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From Chattanooga TN. Not exactly the heart of wine country. I ended up waiting tables in fine dining in Atlanta at University. This is where I was first truly exposed to wine and started diving in. The more I learned the more I was hooked. I knew I never wanted to work in a cubicle and everything about the production of wine fit perfectly my personality. Dependent on Mother Nature, it takes plenty of physical labor to get the job done, everywhere you grow wine is a gorgeous part of the world, and every winemaker just wants you to enjoy the fruit of their labors with loved ones and gorgeous food. It seemed to tick all the boxes. So, when I finished my degree I packed up my car and drove to Sonoma, CA to get my foot in the door of a cellar.
Winemaker for Durant Vineyards - Dundee Hills AVA - Oregon, USA
I get to work early and typically start the day with a walk in the vines with my dog. I'm focused on the winemaking portion of our property. My time is filled with logistics and admin duties with plenty of babysitting the wine in barrels and tanks. Tasting takes up some portion of most days. At a small family-owned business we all wear numerous hats, so every day of the month can look different from the rest.
The finished product, the people, and the places.
Especially at a small winery, this is true. Everyone wants to connect with the wine that they are drinking as wine is tied to a sense of place more than any other product in the world. The soil the wine is grown in though is equally important to the winemaker that coaxes the grapes into wine. The personality of the winemaker tends to show up in each wine they make. The more you want the connection to a wine, which is always going to help drive sales, the more meeting the winemaker or learning about the winemaker will help customers understand the wine that is in front of them. Understanding=Connection when customers make a connection to the wine they have in front of them they are much more likely to take some home.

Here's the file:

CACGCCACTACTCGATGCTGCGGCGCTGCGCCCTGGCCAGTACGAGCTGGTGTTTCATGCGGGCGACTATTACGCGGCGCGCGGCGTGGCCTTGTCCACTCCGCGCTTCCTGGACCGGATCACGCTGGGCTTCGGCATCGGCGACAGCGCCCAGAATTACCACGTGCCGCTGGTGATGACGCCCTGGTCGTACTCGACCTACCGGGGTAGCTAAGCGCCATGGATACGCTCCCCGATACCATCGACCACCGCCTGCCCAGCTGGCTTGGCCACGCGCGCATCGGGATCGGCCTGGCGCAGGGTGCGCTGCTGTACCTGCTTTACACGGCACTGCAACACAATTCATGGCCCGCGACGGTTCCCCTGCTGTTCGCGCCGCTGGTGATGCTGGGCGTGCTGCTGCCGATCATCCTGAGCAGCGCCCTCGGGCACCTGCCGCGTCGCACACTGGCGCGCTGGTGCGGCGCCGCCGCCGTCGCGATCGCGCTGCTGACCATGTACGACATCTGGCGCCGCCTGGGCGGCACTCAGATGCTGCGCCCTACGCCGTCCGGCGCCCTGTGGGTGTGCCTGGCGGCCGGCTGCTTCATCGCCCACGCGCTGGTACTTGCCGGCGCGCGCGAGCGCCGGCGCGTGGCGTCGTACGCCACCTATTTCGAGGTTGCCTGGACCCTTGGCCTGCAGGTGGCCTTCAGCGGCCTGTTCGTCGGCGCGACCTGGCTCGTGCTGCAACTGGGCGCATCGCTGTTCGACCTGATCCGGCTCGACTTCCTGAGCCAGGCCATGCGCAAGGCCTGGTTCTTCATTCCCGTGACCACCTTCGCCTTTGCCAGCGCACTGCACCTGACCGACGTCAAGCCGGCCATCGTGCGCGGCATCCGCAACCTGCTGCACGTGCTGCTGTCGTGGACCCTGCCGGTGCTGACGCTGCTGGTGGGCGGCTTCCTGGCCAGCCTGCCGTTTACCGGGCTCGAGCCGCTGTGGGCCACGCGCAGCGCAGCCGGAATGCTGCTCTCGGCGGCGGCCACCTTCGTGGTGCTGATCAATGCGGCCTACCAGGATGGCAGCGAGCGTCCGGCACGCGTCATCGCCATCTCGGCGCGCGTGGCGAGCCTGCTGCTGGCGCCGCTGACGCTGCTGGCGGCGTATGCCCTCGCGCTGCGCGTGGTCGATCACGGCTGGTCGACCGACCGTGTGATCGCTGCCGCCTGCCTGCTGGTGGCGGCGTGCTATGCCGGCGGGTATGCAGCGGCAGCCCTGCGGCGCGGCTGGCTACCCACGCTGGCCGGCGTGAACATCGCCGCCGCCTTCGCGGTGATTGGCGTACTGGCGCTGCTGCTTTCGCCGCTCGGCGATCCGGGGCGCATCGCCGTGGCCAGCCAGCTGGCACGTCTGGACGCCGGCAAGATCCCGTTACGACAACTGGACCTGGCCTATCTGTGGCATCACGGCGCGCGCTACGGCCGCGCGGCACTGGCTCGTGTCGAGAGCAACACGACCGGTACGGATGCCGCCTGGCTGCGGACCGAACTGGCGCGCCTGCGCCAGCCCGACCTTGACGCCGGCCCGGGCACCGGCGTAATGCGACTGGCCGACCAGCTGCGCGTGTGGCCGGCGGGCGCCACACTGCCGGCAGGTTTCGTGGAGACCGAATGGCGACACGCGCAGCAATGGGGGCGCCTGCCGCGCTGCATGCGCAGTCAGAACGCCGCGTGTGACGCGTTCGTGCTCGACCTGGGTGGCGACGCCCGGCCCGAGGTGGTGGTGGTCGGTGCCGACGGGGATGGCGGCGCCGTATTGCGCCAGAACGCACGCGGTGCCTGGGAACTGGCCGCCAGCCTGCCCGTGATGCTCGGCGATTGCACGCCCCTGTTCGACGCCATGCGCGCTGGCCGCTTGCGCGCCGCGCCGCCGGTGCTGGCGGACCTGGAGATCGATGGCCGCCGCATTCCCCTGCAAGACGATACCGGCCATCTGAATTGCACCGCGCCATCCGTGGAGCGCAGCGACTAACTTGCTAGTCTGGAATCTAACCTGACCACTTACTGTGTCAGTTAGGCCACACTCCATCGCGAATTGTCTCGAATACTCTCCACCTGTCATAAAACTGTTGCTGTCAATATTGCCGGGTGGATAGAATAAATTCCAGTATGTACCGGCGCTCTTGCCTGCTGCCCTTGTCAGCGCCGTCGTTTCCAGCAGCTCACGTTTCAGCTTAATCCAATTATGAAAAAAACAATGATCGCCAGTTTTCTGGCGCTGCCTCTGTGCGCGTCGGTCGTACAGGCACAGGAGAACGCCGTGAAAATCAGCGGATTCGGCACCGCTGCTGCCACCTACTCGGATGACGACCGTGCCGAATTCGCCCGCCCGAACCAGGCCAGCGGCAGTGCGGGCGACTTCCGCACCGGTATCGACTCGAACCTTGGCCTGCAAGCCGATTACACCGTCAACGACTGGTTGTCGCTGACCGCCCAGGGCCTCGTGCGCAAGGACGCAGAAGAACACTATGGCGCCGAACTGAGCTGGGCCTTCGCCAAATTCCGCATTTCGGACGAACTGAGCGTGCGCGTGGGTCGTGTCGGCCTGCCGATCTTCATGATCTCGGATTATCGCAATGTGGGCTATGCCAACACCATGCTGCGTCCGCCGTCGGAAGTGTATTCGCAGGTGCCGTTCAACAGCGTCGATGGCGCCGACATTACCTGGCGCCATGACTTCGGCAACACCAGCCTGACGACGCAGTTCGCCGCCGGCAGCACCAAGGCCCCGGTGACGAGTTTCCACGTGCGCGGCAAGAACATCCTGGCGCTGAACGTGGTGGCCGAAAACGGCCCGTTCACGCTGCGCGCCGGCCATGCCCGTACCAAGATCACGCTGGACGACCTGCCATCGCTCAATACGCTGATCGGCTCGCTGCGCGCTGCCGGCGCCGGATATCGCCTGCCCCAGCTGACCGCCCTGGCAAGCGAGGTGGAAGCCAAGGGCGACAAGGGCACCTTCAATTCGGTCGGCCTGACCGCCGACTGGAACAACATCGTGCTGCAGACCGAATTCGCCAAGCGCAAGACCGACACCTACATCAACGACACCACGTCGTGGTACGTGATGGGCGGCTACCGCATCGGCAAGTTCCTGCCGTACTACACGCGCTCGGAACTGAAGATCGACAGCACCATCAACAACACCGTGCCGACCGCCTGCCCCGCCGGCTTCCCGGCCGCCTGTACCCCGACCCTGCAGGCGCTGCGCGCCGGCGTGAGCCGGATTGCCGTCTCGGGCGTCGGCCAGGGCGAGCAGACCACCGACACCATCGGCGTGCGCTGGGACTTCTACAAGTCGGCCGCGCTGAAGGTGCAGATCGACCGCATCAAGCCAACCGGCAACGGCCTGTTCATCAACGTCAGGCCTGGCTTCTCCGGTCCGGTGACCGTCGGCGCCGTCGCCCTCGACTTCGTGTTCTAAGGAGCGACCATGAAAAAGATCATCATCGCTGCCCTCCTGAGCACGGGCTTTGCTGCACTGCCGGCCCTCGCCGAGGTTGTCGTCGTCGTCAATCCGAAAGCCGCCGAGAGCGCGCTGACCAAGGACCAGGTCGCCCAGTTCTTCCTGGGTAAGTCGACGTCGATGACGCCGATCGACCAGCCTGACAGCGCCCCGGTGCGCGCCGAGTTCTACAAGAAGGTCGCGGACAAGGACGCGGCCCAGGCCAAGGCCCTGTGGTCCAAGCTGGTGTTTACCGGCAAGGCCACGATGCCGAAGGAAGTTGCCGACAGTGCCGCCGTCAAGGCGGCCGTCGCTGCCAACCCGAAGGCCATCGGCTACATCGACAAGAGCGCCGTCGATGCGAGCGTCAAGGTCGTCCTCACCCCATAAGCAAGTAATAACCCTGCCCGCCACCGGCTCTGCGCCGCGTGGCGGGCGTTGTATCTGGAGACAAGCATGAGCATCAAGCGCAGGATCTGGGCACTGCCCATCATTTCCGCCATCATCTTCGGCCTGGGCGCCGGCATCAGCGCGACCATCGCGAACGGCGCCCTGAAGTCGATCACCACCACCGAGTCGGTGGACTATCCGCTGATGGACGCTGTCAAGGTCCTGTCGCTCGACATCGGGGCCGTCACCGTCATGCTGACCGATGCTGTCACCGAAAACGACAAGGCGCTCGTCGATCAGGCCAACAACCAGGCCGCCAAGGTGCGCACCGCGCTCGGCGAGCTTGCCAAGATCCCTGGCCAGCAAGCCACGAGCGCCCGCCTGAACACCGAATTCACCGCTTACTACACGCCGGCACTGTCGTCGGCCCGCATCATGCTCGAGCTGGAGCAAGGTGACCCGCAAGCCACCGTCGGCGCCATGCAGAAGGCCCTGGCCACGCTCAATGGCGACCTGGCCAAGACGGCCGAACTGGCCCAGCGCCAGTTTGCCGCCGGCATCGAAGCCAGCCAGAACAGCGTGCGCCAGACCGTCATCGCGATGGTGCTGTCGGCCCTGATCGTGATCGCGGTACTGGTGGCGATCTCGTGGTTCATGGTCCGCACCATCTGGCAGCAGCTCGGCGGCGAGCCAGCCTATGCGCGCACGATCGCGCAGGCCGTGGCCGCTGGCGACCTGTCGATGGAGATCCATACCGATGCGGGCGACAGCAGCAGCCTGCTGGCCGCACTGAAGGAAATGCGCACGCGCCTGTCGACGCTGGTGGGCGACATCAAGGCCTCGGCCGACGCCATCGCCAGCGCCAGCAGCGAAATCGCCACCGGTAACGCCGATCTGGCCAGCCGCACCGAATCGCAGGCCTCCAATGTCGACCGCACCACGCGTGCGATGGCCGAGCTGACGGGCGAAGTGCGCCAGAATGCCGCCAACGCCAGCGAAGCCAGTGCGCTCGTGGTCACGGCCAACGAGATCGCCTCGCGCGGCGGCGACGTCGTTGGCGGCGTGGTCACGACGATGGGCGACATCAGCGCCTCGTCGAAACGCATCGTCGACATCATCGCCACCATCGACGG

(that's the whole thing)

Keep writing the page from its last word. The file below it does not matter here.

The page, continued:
Do not try and do too much. We are here to give nudges if absolutely necessary, but the best winemakers I know allow each vintage to shine through and allow the wine to be made in the vineyard first and foremost. You must approach wine with focus and intention.
The unknowns. No matter how many ferments you have taken to dry there is always something new each year that you are not expecting or does not follow conventional wisdom. The learning in this industry is never finished. This is also one of the best parts of the job. There is always something new to learn. 20 years later and the process is only more enthralling than when I first started.
Play outside in the Pacific Northwest. Hiking, skiing, swimming, ultimate frisbee, disc golf. Generally sharing in the bounty of this gorgeous part of the world. From the food that is grown within a stone's throw to the beer, wine, liquor, ciders, and vistas that envelop our region the PNW is world-class at providing a home.
Climate Change and the unknowns of what things will look like in 20+ years. When you plant grapes you are thinking about 30 years down the road and right now we have no idea what that could mean.
Lately, I have been focused on the acidity of the wine. What the interplay is between Tartaric, Stems (Potassium), Malic, Concrete, and oak, and what all of those separate entities will mean when put together in different proportions for the finished product? To know exactly where wine will end up depending on its chemistry at harvest. It still seems to surprise me a little every year.
The life I am living. Work Hard Play Hard Eat Well. Don't let work completely consume you. Find the balance between family and work.
Kevin Zraly: Windows on the World-Complete Wine Course
Jasper Morris: Inside Burgundy
Richard Smart / Mike Robinson: Sunlight into Wine